Florida homestead law a ‘debtor’s haven’? Not for Beverly Hills dentist


Facing a $2.1 million court judgment in California, longtime Los Angeles resident Michael Motamed suddenly got a yen to move to Florida, plunking down $1.5 million for an oceanfront condominium in Palm Beach.

But attorneys representing a former UCLA pre-med student who suffered horrific injuries in 2012 when Motamed’s Mercedes plowed into her said there was nothing mysterious about the retired Beverly Hills dentist’s sudden interest in Florida real estate.

Knowing the Florida Constitution protects homesteads from being seized to pay off court judgments, Motamed bought the Palm Beach condo to assure Regina Ramos would never collect the money a California jury in 2015 found she needed to rebuild her body and her life, said attorney Michael Pike, who represents Ramos.

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“I believe he bought the property because he felt the judgment was unfair and he wanted to shelter his money from Regina Ramos,” Pike said.

This week, Palm Beach County Judge Edward Garrison agreed with Pike. In a brief order, he yanked Motamed’s ability to shield his property, agreeing to “eviscerate” the dentist’s all-important homestead exemption.

“Michael Motamed never had a bona fide intent to permanently reside in Palm Beach County, and, in fact, never used or occupied the Palm Beach condo as his primary residence,” Garrison wrote.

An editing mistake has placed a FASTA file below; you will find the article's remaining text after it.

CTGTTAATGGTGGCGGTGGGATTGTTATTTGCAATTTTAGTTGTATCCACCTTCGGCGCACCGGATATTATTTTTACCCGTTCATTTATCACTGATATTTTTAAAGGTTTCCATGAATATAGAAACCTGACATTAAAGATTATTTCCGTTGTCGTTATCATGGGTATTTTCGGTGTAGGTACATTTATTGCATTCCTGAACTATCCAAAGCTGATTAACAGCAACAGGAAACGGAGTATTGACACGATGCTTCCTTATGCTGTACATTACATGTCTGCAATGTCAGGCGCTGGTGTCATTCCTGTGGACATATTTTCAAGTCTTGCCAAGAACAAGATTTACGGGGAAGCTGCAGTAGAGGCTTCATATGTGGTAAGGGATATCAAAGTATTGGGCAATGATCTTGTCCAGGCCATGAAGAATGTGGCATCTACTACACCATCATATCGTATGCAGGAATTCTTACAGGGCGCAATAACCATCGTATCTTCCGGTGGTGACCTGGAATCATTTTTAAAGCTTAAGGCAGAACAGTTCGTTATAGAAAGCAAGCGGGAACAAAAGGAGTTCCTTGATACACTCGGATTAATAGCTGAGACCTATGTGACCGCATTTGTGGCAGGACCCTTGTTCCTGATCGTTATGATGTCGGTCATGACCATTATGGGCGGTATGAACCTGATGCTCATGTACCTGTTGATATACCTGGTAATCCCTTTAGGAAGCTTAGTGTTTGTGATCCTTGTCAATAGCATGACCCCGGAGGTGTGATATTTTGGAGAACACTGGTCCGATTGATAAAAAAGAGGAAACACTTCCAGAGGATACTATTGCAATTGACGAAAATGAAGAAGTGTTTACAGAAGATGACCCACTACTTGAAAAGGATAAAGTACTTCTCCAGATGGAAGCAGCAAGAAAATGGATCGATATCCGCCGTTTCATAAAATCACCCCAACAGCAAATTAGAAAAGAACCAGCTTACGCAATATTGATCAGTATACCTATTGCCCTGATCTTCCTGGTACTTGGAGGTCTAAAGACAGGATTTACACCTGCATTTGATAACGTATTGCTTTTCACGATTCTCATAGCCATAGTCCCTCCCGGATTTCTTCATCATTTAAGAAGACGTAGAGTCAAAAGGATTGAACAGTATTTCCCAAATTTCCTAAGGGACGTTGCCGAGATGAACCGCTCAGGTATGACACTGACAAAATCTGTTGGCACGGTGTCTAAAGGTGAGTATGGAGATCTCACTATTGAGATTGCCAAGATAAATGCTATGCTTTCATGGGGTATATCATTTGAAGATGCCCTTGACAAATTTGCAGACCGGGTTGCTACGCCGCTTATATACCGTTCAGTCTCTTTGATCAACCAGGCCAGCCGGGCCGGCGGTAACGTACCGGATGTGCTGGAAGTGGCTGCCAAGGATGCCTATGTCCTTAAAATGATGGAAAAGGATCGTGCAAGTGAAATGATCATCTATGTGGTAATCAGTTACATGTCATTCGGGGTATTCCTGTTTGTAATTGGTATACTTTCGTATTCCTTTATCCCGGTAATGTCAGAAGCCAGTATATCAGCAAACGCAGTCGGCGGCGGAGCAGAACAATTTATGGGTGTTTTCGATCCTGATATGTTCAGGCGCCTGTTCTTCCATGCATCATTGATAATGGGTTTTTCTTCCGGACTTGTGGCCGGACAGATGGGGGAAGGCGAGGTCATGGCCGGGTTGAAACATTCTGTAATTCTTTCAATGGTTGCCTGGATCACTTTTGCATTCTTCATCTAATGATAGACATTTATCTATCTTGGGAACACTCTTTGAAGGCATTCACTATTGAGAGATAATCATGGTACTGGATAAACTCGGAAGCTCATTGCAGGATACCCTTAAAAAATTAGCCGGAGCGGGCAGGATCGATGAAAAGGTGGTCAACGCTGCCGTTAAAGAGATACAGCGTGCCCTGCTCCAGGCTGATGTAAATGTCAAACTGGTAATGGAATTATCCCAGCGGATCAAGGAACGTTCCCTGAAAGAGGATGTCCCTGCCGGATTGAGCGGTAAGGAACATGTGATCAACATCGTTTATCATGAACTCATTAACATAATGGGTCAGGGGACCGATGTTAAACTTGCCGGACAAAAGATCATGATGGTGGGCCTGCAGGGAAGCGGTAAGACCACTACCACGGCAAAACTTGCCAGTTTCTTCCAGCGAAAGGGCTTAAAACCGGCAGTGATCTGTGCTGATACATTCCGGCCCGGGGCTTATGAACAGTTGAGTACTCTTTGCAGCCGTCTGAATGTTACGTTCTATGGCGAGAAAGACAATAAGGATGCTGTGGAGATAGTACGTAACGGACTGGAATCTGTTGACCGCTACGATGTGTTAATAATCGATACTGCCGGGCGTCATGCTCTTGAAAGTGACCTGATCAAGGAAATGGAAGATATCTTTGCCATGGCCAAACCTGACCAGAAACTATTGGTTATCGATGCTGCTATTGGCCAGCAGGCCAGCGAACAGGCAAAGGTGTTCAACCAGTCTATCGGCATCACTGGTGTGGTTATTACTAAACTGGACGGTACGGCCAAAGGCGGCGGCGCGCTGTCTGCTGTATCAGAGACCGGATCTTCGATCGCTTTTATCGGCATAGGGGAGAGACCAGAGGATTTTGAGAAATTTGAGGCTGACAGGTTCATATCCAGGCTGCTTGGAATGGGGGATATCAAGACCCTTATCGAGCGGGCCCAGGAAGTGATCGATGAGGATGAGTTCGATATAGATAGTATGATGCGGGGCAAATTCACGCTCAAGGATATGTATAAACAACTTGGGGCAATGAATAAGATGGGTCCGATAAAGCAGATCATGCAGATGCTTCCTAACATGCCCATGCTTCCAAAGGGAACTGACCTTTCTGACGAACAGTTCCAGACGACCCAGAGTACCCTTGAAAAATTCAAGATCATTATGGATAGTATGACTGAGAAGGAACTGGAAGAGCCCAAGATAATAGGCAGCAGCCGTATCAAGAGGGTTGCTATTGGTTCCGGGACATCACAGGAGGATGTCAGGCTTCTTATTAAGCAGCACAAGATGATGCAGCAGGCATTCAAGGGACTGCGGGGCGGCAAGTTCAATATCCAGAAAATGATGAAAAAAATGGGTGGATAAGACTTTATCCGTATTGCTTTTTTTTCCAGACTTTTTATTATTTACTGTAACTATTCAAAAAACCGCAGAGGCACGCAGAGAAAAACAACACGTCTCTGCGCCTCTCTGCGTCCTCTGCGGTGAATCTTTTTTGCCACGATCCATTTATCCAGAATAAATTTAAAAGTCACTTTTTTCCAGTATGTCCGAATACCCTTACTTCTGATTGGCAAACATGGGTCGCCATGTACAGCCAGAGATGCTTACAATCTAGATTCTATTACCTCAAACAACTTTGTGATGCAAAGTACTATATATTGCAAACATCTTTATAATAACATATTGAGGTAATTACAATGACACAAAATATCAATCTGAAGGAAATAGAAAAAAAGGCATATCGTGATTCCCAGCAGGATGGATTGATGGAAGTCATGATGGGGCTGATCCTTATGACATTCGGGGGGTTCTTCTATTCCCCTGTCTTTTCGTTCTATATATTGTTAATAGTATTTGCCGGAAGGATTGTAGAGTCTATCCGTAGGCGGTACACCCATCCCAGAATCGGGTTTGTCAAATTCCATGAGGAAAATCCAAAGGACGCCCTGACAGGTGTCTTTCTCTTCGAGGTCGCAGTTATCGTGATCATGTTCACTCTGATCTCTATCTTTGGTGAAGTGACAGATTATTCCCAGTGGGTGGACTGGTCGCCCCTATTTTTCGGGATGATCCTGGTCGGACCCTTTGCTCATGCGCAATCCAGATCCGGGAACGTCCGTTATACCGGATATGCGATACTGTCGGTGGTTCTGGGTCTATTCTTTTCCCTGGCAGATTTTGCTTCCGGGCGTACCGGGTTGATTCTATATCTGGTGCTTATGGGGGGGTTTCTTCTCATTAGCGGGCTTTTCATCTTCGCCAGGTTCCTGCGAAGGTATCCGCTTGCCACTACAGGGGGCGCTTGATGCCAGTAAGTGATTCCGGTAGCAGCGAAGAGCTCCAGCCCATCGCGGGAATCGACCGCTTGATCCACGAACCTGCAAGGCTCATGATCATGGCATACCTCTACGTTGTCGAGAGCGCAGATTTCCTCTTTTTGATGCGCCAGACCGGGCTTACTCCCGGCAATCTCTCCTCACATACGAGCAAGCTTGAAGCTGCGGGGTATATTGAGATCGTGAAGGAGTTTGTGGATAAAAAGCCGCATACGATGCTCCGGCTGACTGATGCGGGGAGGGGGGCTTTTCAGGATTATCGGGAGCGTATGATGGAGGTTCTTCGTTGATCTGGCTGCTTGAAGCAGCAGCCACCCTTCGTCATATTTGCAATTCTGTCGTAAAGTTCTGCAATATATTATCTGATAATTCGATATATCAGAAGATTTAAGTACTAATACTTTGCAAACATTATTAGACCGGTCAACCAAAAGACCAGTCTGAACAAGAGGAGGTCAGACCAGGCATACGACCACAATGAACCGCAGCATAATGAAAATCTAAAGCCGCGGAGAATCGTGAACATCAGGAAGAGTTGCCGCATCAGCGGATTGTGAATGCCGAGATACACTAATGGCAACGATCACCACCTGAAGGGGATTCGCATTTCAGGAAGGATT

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Motamed died last year at age 84, but his son, who took over his dental practice, continued the fight. Jupiter attorney Michael Knecht, who represented Amir Motamed and his father’s estate during a daylong trial, didn’t return a phone call for comment.

Neither did Motamed’s California attorney, Eric Dubin, who made national news in 2008 when he won a $15 million judgment against television star Robert Blake in connection with the 2001 shooting death of the actor’s wife.

It’s not unusual for people, particularly the rich, to buy property here and declare it as their primary residence as a ruse to keep creditors at bay, said Pat Poston, director of exemption services for the Palm Beach County Property Appraiser’s Office. But, he said, it is unusual for it to spawn a lawsuit.

“I’ve never been involved in one,” said Poston, who has worked for either the appraiser’s office or the tax collector for more than 25 years. “I agree with the judge’s ruling. I didn’t think Mr. Motamed was entitled to an exemption and we would have removed it.”

In the last 10 years, the office has recovered roughly $10 million from people who falsely claim their residences as their homesteads to get $50,000 shaved off their property values, which in turn reduces their taxes. In some cases, it’s an honest mistake — people get divorced or move here from another state and don’t understand they aren’t entitled to it.

But some are trying to game the system, Poston said. He said he regularly answers questions from people who want to know if a homestead exemption would protect their homes from being seized.